the adventures of a girl, her dog, and two cats.

Monday, February 4, 2013

you cook on your boat?

In a surprised tone, my current neighbor asked me that question yesterday. Uh, yeah; of course! I've got a propane stove and oven, though I haven't used the oven yet. The current neighbor is a guy crashing for a couple months on his friend's boat in the slip next to me. He picked the coldest two months to live aboard and from what I've heard is not loving it. Not long after he moved aboard I ran into him on the snow-covered dock; he looked at me skeptically and said "you do this all the time?" Uh, yeah, this is my home, I live here.

But back to cooking... not having the propane hooked up my first three months aboard was what made me feel like I was camping. I am used to cooking up huge meals and filling my freezer with lunch and dinner portions. I regularly bartered with meals and baked goods for pet-sitting, drinks, massages, hair cuts, and concert tickets. Last spring I briefly made myself nuts selling baked goods at a local farmer's market. The oven aboard is small, so I may have to focus on cookies, muffins, bundt cake, and biscuits, and let go my popular three-layer red velvet and piƱa colada cakes. (Anyone want to trade boat-repair assistance or sailing lessons for yummy baked goods or delicious meals?)

A few days ago I spoiled myself with quinoa smothered with braised chicken and a side dish of yukon gold potatoes, zucchini, and onion seasoned with garlic and paprika and topped with crumbled feta. Everything turned out delicious and, as I did not have any dinner guests, I managed to tuck several containers in the fridge and ate well, healthy, and affordably for several days.

Cooking aboard does present certain challenges. Chief among them is the steam generated inside the boat and resulting condensation. When I use my Fagor pressure cooker I aim the steam toward the hatch and crack it open so most of the steam quickly vents outside. The pressure cooker has already been used for three batches of pinto beans; the other liveaboards at socials tear through the bean dip I bring so it's nice to know I have a standby dish they like; it only takes 40 minutes under pressure to cook the beans, but I do have to remember to soak the beans overnight. I'll need to get some Arborio rice because the pressure cooker lets me make amazing risotto without having to stand and constantly stir for forty-five minutes.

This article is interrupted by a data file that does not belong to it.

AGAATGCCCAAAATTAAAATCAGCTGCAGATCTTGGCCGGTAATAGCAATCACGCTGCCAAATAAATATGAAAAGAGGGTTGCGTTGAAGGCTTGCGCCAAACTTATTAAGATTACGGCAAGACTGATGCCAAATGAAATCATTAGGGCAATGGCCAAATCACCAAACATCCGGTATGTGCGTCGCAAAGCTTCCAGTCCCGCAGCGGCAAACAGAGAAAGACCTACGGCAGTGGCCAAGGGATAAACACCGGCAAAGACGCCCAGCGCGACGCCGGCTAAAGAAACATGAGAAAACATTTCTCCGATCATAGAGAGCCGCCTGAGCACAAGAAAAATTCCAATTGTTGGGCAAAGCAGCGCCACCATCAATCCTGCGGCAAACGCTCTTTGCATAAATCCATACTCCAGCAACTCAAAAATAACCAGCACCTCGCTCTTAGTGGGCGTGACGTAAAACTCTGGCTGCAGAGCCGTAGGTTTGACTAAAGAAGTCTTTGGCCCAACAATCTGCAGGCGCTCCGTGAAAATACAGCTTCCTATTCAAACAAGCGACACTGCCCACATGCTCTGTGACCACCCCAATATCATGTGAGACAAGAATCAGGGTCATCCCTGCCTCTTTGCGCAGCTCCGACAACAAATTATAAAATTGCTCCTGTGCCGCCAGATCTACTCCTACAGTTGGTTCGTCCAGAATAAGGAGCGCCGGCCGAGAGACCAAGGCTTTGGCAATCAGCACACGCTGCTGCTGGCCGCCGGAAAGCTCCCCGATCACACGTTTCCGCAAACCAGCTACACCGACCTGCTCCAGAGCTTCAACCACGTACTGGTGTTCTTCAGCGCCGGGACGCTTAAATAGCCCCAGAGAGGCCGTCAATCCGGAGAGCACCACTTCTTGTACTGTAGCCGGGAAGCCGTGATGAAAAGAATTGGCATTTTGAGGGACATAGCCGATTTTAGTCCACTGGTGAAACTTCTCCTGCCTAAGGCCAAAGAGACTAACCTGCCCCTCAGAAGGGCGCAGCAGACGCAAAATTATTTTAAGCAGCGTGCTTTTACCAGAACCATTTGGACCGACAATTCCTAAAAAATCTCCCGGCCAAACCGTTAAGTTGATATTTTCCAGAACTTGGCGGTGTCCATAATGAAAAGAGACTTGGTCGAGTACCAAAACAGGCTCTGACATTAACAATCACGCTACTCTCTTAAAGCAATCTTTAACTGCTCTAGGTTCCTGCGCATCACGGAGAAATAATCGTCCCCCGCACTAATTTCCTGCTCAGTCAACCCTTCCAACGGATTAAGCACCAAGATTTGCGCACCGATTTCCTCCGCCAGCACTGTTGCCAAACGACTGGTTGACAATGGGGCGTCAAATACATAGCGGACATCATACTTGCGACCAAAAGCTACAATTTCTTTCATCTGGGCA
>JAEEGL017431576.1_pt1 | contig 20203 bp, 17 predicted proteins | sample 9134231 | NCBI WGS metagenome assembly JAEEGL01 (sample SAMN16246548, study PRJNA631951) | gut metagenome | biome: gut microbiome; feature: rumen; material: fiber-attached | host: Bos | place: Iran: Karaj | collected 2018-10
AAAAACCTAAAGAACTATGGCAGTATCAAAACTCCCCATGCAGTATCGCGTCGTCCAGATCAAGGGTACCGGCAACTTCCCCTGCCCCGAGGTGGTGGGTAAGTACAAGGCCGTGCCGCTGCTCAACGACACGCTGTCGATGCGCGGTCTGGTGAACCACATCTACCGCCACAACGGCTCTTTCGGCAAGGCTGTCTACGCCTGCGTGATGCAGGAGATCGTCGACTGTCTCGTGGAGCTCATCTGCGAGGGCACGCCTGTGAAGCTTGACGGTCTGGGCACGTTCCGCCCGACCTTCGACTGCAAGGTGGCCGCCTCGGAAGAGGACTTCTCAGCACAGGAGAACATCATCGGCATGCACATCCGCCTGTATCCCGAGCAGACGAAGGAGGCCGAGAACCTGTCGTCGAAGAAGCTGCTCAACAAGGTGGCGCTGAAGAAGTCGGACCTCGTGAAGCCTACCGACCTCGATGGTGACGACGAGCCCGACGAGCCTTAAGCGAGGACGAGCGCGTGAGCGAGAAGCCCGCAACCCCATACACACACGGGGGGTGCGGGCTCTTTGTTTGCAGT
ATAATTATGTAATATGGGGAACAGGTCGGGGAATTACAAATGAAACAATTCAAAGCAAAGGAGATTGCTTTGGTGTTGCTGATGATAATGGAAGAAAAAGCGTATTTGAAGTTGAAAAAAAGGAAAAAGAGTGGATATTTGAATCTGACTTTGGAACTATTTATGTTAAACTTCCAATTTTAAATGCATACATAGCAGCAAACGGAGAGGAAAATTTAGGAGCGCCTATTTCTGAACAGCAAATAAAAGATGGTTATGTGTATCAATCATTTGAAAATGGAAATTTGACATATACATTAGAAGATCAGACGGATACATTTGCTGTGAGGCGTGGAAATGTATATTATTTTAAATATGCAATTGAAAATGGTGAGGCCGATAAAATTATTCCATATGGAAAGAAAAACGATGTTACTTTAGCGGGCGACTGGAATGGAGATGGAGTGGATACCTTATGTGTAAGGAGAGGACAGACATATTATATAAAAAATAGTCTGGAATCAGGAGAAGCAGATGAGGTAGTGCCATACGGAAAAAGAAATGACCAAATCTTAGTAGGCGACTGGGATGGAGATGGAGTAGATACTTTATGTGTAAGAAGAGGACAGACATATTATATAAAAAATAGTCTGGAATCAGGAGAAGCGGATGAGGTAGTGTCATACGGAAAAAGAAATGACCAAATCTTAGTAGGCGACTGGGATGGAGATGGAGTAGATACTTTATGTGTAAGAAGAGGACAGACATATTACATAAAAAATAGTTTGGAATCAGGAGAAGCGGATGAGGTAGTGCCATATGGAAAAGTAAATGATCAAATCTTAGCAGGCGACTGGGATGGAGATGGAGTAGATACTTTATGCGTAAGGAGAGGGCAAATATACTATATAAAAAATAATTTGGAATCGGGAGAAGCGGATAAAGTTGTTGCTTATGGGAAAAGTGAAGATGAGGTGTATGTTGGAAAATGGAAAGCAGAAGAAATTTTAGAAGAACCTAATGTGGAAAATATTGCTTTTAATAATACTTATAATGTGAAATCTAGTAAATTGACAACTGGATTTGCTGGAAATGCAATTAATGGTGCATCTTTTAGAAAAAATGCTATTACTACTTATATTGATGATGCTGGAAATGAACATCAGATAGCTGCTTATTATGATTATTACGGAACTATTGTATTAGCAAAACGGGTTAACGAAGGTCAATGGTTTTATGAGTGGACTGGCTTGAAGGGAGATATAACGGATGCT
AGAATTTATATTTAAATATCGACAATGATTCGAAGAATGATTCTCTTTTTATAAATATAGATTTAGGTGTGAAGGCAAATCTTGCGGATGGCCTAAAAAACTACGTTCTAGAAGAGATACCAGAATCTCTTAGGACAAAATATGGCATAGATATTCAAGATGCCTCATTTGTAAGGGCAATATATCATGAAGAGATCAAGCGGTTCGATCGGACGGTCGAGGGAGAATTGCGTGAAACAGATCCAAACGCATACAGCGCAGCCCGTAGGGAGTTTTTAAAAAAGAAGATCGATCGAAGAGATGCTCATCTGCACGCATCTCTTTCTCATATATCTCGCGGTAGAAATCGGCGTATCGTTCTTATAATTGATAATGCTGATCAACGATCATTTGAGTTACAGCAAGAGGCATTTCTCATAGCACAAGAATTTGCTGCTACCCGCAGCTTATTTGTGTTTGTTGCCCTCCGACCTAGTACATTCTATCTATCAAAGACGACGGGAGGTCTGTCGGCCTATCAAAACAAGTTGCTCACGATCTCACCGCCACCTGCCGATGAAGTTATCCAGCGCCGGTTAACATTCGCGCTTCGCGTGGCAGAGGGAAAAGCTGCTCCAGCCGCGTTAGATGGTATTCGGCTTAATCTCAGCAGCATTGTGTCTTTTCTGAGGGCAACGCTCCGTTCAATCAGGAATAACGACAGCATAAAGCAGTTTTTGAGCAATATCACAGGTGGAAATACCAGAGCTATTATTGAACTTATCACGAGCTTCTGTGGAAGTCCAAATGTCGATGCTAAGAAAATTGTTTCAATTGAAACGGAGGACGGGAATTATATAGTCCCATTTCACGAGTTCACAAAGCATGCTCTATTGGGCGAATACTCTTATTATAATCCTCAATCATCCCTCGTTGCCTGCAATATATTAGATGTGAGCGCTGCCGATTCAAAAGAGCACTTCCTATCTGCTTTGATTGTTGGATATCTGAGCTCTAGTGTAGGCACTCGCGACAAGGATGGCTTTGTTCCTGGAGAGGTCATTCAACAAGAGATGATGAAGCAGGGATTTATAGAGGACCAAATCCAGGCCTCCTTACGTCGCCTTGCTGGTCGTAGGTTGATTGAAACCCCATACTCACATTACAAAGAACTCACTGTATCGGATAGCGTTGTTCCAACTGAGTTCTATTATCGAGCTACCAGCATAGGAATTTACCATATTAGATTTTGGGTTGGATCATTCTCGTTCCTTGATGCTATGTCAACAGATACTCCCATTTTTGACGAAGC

I am very lucky that my boat has an impressive amount of storage space for its size. I plan to bring the rest of my cookware aboard this week so that I can really get cooking. I joke that I have every kitchen gadget known to man...I even have a little blowtorch for carmelizing sugar on creme brulee. Now I look at all the gadgets at Sur La Table or Bed Bath & Beyond and think what a silly waste of space and money most are. Before I owned a cheese grater I used to just dice the cheese so it would melt... it works, and on a boat with limited water for dish washing and limited space for gadgets, cheese graters are just a hassle of nooks and crannies to clean. Do people really need separate gadgets for dealing with every different fruit or vegetable? A few good knives, a few good pots, and a cutting board are really all we need... well, creativity helps!

So, here I am philosophizing on food. I love food and love to cook. Kneading dough and baking cakes and cookies are meditative for me. I am a "true believer" that breaking bread is a universal ritual that brings us together as human beings. But I am adamantly not a foodie. Food snobs are the worst thing that can happen to a good meal. (Sorry, correction: they are the second-worst thing; a date is the number one way to ruin a good meal.) If I discover a guy is a chef I run for the hills; the last thing I want to hear some guy blather on about is a balsamic-something-or-other reduction. Or the "crumb" of a bread. The floppy-haired sailor guy was a Grade-A food snob and enjoyed criticizing my scratch pizza dough, which he never tried, although several people have proclaimed my pizza the best they have ever had. (What can I say; I was annoyed but temporarily blinded by love and tried to see the upside that we both feel passionately about dough.)

Whether a dish is "comfort food" or haute cuisine, if it tries to intimidate or impress rather than comfort, then I don't want it. I like having friends who love food and cooking, are good cooks, and enjoy having potlucks and cook-outs. Sometimes the food is classic comfort food and other times more complicated or fancy-schmancy, but always infused with friendship, love, and generosity. If your cooking lacks those ingredients, it will never feed the soul.


  1. If we bring the arborio rice, would you show us how you make risotto in the pressure cooker? Sounds spectacular!!

  2. Absolutely! Vegetable stock and white wine for the liquid, and a generous dose of fresh-grated Parmesan make for a creamy, zesty feast.


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